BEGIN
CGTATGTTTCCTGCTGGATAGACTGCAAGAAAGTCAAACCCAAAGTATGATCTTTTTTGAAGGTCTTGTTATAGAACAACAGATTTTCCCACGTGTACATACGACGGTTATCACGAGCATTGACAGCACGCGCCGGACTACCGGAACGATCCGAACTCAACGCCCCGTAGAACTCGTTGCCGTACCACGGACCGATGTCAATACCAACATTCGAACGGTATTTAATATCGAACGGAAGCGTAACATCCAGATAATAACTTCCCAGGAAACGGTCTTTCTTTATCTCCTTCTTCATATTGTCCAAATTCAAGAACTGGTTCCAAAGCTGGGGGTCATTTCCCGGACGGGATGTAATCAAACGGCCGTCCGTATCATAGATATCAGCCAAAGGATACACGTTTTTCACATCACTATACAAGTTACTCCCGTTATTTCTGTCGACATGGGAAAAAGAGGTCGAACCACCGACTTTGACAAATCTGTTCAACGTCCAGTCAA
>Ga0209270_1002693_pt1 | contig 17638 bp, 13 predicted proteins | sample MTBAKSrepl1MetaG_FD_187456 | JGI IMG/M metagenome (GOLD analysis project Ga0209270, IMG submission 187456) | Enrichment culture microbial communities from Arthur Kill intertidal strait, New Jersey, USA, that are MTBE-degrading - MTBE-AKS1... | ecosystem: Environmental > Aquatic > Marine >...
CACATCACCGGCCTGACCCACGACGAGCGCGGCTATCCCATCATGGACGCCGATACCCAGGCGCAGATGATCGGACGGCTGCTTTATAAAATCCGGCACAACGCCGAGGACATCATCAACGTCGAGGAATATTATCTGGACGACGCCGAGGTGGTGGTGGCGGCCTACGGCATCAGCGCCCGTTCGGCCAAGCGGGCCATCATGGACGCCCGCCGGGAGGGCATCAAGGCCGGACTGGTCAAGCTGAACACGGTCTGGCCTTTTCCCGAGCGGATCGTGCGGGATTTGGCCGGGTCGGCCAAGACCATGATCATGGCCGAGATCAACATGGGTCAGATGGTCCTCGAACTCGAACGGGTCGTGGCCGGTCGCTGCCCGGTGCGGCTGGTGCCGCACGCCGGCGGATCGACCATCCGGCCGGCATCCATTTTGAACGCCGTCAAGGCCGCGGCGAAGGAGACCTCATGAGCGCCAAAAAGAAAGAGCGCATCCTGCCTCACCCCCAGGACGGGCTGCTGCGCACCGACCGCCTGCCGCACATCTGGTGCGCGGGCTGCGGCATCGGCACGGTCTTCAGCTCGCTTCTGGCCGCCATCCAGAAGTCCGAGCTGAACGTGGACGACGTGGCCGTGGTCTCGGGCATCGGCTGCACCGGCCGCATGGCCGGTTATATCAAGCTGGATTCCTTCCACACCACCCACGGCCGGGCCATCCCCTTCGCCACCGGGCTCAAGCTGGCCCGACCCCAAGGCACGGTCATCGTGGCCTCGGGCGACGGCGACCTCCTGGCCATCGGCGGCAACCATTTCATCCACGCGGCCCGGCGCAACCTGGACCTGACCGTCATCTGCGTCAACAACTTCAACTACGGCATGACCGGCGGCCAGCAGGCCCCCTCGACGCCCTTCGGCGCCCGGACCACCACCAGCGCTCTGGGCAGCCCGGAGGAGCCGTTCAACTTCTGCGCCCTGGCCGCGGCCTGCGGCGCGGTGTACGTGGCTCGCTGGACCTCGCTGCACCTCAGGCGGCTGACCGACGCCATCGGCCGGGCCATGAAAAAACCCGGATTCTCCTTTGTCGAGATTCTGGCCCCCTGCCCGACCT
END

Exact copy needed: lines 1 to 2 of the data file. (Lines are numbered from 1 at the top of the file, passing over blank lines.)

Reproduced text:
CGTATGTTTCCTGCTGGATAGACTGCAAGAAAGTCAAACCCAAAGTATGATCTTTTTTGAAGGTCTTGTTATAGAACAACAGATTTTCCCACGTGTACATACGACGGTTATCACGAGCATTGACAGCACGCGCCGGACTACCGGAACGATCCGAACTCAACGCCCCGTAGAACTCGTTGCCGTACCACGGACCGATGTCAATACCAACATTCGAACGGTATTTAATATCGAACGGAAGCGTAACATCCAGATAATAACTTCCCAGGAAACGGTCTTTCTTTATCTCCTTCTTCATATTGTCCAAATTCAAGAACTGGTTCCAAAGCTGGGGGTCATTTCCCGGACGGGATGTAATCAAACGGCCGTCCGTATCATAGATATCAGCCAAAGGATACACGTTTTTCACATCACTATACAAGTTACTCCCGTTATTTCTGTCGACATGGGAAAAAGAGGTCGAACCACCGACTTTGACAAATCTGTTCAACGTCCAGTCAA
>Ga0209270_1002693_pt1 | contig 17638 bp, 13 predicted proteins | sample MTBAKSrepl1MetaG_FD_187456 | JGI IMG/M metagenome (GOLD analysis project Ga0209270, IMG submission 187456) | Enrichment culture microbial communities from Arthur Kill intertidal strait, New Jersey, USA, that are MTBE-degrading - MTBE-AKS1... | ecosystem: Environmental > Aquatic > Marine >...